• Turkey considers the SDF and YPG to be terrorists allied with the PKK, who have been involved in a bloody campaign for autonomy against Turkish states for decades

ANKARA: As Ankara pressed on with its offensive in northeastern Syria amid international criticism, Washington announced some 1,000 soldiers were withdrawn from the zone.

With the US departure, the attention turns to how the regional actors, especially Turkey and Syria, will operate in their zones of influence in the war-torn country where the possible escape of Daesh fighters from prisons could result in more chaos.

Some experts claim that with the US decision to withdraw its forces, the territorial claim of northeastern Syria by the Kurdish YPG militia and its political wing, the Syrian Democratic Forces (SDF), has finished.

Turkey considers the SDF and YPG to be terrorists allied with the PKK, who have been involved in a bloody campaign for autonomy against Turkish states for decades. The PKK is listed as a terror group by Turkey, the EU and the US.

But, whether some 50,000 YPG fighters will be integrated into the Syrian Army or will try to maintain their autonomy is still a matter of concern.

Mazloum Abdi, commander-in-chief of the SDF, recently wrote for Foreign Policy that the Kurds are finally ready to partner with Assad and Putin.

Yury Barmin, an analyst at the Russian International Affairs Council, said: “Damascus and the SDF struck a deal at the Russian base in Hmeymim to let the Syrian Arab Army (SAA) enter the Kurdish-controlled area in the northeast and deploy at the Syrian-Turkish border. The SAA is set to take control over Manbij, Kobane and Qamishli.”

However, Barmin told Arab News that a deal between Damascus and the SDF would greatly contribute to a buffer zone that Turkish President Recep Yayyip Erdogan intends to create in northern Syria, allowing Kurds to take some areas along the border without directly antagonizing Ankara. This policy, Barmin added, would be unacceptable to Moscow.

“There are now lots of moving targets and the goal of the Syrian Army — whether it will take some strategic cities or control the whole border along Turkey — is unclear for now. As Russian President Vladimir Putin is on his official visit to Saudi Arabia, his decision for Syria will be clearer when he returns home,” he said.

HIGHLIGHT

Some experts claim that with the US decision to withdraw its forces, the territorial claim of northeastern Syria by the Kurdish YPG militia and its political wing, the Syrian Democratic Forces (SDF), has finished.

Barmin also noted that Russia let Erdogan operate the Adana agreement to a certain extent, under which Turkey has the right to conduct cross-border operations.

“But now, Russia would like to show Turkey its own red lines in the region,” he said.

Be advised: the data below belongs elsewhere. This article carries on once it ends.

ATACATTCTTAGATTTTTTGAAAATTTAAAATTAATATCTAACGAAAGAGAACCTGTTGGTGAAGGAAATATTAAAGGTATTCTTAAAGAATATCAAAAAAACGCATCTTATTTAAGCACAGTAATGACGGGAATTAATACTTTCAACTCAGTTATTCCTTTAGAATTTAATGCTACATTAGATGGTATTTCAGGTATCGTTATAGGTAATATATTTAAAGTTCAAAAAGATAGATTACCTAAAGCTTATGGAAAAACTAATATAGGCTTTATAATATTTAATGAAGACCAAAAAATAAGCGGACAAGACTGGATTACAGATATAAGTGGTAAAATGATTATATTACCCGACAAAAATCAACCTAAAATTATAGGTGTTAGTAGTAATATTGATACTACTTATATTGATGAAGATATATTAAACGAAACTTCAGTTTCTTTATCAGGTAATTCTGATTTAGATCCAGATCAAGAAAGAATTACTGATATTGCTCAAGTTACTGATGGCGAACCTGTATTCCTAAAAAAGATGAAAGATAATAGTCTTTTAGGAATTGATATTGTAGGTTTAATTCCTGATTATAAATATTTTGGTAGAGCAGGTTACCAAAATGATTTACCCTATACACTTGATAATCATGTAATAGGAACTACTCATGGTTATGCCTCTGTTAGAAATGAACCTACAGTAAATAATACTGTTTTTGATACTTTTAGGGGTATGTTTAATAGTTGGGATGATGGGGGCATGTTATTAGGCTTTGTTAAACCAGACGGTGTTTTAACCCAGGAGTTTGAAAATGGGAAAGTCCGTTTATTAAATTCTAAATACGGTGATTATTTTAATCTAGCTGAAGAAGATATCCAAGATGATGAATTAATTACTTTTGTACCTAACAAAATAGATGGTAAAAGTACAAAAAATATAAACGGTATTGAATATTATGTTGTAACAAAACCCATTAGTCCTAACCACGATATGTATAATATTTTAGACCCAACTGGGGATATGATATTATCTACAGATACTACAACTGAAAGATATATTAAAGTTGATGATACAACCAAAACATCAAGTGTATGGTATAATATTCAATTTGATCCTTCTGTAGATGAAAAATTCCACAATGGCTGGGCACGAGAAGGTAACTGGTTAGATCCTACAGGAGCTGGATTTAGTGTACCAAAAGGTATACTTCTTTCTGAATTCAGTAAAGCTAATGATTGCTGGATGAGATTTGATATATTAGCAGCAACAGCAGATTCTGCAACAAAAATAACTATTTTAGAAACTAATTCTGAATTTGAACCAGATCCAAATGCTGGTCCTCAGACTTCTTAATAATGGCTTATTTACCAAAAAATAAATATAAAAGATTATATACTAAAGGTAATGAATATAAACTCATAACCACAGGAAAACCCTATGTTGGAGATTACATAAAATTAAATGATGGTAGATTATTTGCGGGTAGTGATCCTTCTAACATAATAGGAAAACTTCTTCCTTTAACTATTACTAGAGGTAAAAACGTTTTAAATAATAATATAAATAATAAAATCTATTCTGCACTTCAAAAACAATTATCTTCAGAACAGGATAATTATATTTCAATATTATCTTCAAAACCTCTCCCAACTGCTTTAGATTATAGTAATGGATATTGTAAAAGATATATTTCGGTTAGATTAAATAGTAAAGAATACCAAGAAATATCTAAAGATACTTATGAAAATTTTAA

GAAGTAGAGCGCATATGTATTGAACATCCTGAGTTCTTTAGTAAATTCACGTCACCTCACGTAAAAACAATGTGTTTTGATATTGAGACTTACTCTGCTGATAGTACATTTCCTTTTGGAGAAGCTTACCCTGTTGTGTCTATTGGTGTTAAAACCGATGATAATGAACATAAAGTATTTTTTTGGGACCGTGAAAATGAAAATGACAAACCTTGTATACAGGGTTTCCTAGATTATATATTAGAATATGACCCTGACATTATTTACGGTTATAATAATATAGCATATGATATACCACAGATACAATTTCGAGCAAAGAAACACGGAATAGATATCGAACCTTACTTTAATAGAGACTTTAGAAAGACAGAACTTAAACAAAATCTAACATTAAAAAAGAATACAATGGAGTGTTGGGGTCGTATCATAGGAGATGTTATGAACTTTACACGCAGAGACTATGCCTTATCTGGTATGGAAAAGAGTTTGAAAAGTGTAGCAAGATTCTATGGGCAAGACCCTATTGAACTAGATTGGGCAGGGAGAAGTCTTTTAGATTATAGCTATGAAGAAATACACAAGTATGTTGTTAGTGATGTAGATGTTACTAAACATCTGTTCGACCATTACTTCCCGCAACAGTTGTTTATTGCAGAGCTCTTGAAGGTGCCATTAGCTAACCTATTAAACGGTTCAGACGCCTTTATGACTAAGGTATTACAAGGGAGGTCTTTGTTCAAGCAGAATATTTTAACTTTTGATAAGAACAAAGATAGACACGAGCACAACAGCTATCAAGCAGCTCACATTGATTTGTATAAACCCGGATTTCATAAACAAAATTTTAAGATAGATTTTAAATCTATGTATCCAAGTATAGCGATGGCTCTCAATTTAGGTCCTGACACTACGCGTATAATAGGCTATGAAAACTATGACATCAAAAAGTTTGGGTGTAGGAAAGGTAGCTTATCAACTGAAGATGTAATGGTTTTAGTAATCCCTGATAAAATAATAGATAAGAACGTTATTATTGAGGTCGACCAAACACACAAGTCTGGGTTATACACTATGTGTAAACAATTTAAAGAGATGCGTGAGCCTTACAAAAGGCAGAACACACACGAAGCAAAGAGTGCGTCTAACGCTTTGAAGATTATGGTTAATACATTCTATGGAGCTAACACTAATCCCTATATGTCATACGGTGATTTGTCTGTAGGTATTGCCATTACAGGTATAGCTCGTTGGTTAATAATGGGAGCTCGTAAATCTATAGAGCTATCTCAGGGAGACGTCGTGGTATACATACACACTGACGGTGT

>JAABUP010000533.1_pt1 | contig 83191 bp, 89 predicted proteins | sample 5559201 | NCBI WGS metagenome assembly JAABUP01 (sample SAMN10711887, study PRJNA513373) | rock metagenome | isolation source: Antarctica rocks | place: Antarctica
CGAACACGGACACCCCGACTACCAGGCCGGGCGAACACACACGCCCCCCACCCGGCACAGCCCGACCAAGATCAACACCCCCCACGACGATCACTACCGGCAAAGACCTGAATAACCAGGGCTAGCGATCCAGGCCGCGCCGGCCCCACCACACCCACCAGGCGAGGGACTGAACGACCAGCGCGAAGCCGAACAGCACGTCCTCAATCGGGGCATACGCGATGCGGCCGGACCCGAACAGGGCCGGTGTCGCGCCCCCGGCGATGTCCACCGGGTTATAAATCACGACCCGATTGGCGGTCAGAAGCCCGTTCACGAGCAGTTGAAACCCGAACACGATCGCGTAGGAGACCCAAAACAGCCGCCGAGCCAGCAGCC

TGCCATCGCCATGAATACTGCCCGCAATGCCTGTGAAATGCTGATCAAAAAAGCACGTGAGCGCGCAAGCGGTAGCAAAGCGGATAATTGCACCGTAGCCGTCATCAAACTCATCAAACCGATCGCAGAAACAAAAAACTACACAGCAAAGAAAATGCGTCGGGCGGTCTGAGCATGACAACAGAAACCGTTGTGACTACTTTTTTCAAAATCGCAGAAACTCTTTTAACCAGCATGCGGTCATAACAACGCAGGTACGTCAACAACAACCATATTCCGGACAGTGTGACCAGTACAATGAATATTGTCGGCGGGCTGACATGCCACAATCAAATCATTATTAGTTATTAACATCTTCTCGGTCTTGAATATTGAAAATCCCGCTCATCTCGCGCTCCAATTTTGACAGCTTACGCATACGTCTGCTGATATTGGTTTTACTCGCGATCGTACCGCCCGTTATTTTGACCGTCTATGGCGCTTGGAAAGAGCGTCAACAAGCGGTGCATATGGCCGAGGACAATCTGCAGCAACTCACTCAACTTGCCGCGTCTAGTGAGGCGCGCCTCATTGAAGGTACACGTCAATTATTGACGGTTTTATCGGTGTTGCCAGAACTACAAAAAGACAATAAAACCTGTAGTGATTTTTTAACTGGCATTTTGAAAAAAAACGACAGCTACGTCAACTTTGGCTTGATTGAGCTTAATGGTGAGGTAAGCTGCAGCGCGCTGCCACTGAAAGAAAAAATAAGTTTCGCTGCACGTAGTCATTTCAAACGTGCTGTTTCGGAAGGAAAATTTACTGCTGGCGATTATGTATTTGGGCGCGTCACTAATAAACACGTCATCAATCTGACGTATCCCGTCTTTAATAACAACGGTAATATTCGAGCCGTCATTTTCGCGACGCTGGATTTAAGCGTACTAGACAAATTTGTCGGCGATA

However, Navvar Saban, a military analyst at the Omran Center for Strategic Studies in Istanbul, said that the Syrian regime is not capable of striking a deal without being backed by Russians, and that Moscow would not want to lose its relationship with Ankara.

“Russians always talk about the Adana agreement. We are now talking about a renewal and reactivation of the agreement with new specifications to allow Turkey to go deeper into Syrian territories. In this way, the Russians will have a bigger chance to allow the Syrian regime and Turkey to communicate. It is something that will open the diplomatic channels,” Saban said.

Meanwhile, US President Donald Trump tweeted: “Big sanctions on Turkey coming! Do people really think we should go to war with NATO Member Turkey? Never ending wars will end!”

Joe Macaron, a resident fellow at the Arab Center in Washington, said that if the US is completely out of the way, Russia and Turkey will have to either agree or contest each other to take over the US territorial control in northeast Syria. He added that this might be the most crucial race in the coming weeks.

Concerning the diplomatic channels between Damascus and Ankara, Macaron thinks that the channels were and will remain open between Moscow and Ankara since they have common interests beyond Syria.

“If Turkey had no other option, it might have to settle for controlling a few border towns, but this means Erdogan can no longer effectively implement his plan to return Syrian refugees, most notably without funding from the international community. Ankara is more likely to succeed in striking such a deal with Moscow than with Washington,” Macaron told Arab News.

Many experts agree that the Syrian chessboard will be determined predominantly by Russian moves.

“Assad has no say in what will happen next, Russia is the decision maker and there is little the Syrian regime can do unless Iran forcefully intervenes to impact the Russian-Turkish dynamics in the northeast,” Macaron said.